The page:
Post-covid, the battle will be to create a healthier city, says Dr Nicholas Falk of URBED, and the key areas will be London's suburban town centres.
We are facing another war, but this time the enemy is largely invisible. As cities like London seek to recover from an epidemic that has left the streets in a state of suspended animation, it will be impossible to return to business as usual. Our former enemy Germany has suffered a fifth the death rate, and its towns and economy are in a much stronger position. It is at the heart of Europe, not the edge of nowhere! When industries closed, as they did in Eastern Germany after reunification or in the old coal and iron belt of the Ruhrgebiet, the sites were returned to woods and lakes. Trams and cycle paths kept car use down. In contrast the UK already has over-invested in shopping malls, and its urban roads are congested and unsafe.
After the First World War, a policy of ‘Homes for Heroes’ led to endless suburbs of semi-detached houses, which led to the imposition of tight green belts. But Garden City principles and extensions to the London Underground drew people out to expanding towns like Ruislip, which are still very pleasant places for families. After the Second World War, London’s bombed East End was rebuilt through Comprehensive Development Areas. Councils such as Southwark and Lambeth compulsorily acquired land for rebuilding. Outside London New Towns were built by development corporations to provide jobs and homes in healthier surrounding. However continued centralisation has robbed communities of the resources and capacity to keep neighbourhoods healthy.
Now that many ‘inner city’ areas have been gentrified, and people from overseas have taken over the old shops, the ‘front line’ has shifted to the outer suburbs. Before ‘lockdown’ return visits to centres that URBED had once advised such as Peckham and Lewisham suggested they were finding niche markets, and attracting young people to fill any gaps. Uxbridge too looked much healthier, thanks to an influx of major employers round the town centre. The surrounding environment seemed green, pleasant, and quite special.
But most High Streets in London have no room for bypasses, and orbital traffic normally thunders through. It is the pollution from car tyres as well as exhausts that research suggests could be the main killer, as well as contributing to global warming. Their residents look depressed. So how could we use recovery to tackle the ‘giant’ challenges’ of inequality, poor health, unaffordable housing, and a general lack of hope that afflicts many people in the centres of the poorer suburbs of places such as Brent, Hackney, and Newham that have fared worst from the epidemic? We should take inspiration from the Beveridge Report of 1942, as well as the Abercrombie Plan again produced before the end of the last war.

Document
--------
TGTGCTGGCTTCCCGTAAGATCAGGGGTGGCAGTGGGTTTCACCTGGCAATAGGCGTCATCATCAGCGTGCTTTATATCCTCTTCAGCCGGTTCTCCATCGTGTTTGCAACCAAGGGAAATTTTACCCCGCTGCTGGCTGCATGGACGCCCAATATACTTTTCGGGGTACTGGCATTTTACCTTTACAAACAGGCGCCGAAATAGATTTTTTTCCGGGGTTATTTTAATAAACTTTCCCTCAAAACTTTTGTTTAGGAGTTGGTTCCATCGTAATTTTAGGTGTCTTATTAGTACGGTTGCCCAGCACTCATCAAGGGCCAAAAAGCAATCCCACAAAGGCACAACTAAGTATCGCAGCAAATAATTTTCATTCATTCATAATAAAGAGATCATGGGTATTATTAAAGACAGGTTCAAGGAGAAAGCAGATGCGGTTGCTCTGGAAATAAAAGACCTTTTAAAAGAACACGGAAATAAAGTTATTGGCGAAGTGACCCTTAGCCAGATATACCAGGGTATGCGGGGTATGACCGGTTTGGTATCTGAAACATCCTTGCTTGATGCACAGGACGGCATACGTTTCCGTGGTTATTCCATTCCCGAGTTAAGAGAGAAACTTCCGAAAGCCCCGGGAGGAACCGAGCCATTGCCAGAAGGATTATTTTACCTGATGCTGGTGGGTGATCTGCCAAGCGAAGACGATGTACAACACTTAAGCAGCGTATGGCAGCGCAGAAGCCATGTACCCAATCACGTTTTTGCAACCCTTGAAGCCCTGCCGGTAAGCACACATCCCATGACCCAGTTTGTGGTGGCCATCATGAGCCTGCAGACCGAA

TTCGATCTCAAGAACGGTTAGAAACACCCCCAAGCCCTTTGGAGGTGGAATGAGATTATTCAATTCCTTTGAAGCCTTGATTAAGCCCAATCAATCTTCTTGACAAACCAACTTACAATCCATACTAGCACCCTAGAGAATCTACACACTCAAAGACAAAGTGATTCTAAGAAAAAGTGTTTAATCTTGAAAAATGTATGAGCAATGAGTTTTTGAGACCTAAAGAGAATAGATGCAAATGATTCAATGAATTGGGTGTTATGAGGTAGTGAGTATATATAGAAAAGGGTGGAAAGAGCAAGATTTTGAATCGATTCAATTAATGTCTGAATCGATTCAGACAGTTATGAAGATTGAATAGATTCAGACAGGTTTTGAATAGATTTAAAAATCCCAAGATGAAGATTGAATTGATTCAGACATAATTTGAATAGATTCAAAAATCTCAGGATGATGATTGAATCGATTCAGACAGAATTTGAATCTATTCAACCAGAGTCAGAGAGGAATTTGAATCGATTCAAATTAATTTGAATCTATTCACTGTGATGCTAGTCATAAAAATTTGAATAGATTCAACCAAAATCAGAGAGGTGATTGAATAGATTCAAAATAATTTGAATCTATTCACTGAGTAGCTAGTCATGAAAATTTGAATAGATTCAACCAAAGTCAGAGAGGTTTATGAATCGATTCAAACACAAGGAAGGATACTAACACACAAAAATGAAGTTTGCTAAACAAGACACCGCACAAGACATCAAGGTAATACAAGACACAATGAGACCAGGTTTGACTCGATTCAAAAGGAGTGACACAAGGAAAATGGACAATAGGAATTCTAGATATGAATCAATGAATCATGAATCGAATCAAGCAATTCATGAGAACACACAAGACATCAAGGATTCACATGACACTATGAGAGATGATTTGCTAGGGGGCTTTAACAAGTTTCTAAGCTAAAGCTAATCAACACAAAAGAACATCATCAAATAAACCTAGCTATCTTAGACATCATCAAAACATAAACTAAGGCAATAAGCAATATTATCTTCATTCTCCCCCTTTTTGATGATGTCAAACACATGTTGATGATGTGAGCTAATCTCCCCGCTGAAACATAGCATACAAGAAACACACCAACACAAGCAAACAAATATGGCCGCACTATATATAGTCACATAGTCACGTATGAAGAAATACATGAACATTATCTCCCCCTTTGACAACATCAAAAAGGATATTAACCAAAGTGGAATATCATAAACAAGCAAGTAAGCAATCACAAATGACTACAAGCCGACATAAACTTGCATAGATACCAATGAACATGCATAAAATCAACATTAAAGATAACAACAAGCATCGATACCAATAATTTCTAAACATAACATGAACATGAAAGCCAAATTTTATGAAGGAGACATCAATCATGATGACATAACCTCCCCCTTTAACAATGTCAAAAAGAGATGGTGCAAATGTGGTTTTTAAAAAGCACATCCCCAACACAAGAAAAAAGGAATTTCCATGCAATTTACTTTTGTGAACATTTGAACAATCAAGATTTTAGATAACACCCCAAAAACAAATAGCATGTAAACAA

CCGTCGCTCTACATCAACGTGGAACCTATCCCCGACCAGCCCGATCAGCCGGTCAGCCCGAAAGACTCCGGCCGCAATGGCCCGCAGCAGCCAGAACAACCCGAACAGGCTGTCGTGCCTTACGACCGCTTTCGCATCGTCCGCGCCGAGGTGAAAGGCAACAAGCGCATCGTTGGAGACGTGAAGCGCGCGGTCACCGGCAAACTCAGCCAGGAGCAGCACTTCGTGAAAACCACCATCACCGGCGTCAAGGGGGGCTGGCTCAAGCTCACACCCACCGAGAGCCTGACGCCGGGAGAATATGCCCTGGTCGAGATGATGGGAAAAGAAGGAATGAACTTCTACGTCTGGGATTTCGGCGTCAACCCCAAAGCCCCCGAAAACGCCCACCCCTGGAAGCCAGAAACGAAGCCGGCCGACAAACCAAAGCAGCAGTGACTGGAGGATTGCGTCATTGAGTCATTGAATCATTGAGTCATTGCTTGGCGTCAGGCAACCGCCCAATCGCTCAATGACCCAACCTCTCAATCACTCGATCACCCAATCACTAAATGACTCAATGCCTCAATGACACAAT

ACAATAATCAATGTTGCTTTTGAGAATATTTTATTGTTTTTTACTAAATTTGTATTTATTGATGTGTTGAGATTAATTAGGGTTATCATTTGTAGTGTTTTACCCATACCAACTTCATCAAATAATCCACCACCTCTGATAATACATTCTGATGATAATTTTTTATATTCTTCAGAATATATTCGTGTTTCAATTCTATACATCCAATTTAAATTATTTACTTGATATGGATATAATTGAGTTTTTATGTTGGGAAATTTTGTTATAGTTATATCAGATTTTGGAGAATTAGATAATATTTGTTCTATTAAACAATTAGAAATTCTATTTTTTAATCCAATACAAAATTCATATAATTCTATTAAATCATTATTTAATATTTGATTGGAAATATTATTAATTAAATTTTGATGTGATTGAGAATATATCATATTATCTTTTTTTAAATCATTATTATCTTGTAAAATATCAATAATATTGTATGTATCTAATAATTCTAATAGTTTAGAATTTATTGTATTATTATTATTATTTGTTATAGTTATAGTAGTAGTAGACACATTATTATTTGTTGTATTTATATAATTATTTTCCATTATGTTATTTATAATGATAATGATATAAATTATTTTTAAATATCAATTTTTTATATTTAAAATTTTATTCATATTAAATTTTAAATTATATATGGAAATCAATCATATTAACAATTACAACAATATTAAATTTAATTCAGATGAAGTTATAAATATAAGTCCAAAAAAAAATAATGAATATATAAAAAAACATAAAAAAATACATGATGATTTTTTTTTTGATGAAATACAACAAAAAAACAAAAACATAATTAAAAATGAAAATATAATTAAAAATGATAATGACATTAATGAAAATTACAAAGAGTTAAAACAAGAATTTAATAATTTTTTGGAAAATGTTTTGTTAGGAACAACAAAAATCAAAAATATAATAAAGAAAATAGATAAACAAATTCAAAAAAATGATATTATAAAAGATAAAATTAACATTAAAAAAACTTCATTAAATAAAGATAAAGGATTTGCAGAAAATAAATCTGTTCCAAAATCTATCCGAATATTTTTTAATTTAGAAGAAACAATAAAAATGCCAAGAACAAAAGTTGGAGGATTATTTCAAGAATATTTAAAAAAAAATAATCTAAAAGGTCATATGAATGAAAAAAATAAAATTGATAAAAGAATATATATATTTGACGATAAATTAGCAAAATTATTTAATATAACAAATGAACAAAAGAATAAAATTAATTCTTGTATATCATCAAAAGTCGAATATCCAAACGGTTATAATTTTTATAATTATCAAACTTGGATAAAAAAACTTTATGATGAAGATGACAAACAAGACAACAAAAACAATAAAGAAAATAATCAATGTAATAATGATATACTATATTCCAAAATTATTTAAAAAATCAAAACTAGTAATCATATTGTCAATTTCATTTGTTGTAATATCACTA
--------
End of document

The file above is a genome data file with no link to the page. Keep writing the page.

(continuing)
Following research for Ken Livingstone entitled ‘ A City of Villages, URBED was commissioned to produce a ‘toolkit’ for making them more sustainable. The proposal, based on applying proven best practice, are still applicable, but were never put into effect due to lack of capacity. With a new Mayor ReShaping London, Jonathan Manns and I on behalf of the London Society used a case study of outer West London to show what could be done if only under-used land was mobilised. Proposals included new housing along the canal on storage yards close to stations, and a new Garden City on Northolt Airport, which is just off the A40 and has three stations on the London Underground lines, along with extensive greening. Again this was all seen as ‘too difficult’, and reliance was placed on private developers.
Our research study for the Deputy London Mayor on mobilising land with Dentons and Gerald Eve proposed Land Assembly Zones and other changes, modelled on what had worked in the past and in Continental Cities. Subsequently I showed how the uplift in land values from development could be shared, and used to help fund local infrastructure, as is common in German and Dutch cities. With property values falling, could now be the time to mount a battle plan, and set up task forces to bring our High Streets back to life?
Having spent over 40 years working as a consultant and researcher on urban regeneration, and having led study tours to many places that could serve as models, I believe that unless we apply similar approaches to planning, development and public finance as in the rest of Northern Europe we will fail to restart our economy. We will also lose precious assets as buildings rot or go up in flames. So the London Society, and others concerned with urban quality, should not just be recording history but helping to rewrite it. Instead of radar, we have the power of GIS (Geographic Information Systems) and modelling to identify and screen opportunities. We have much better communications, now that internet based meetings are common place, and information can be quickly shared. We could start with the network of green and blueways that characterise many of London’s suburbs, and use them, and under-used railway lines, to bring dead places back to life.
Dr Nicholas Falk BA MBA is the founder of URBED, and executive director of The URBED Trust, www.urbedtrust.com
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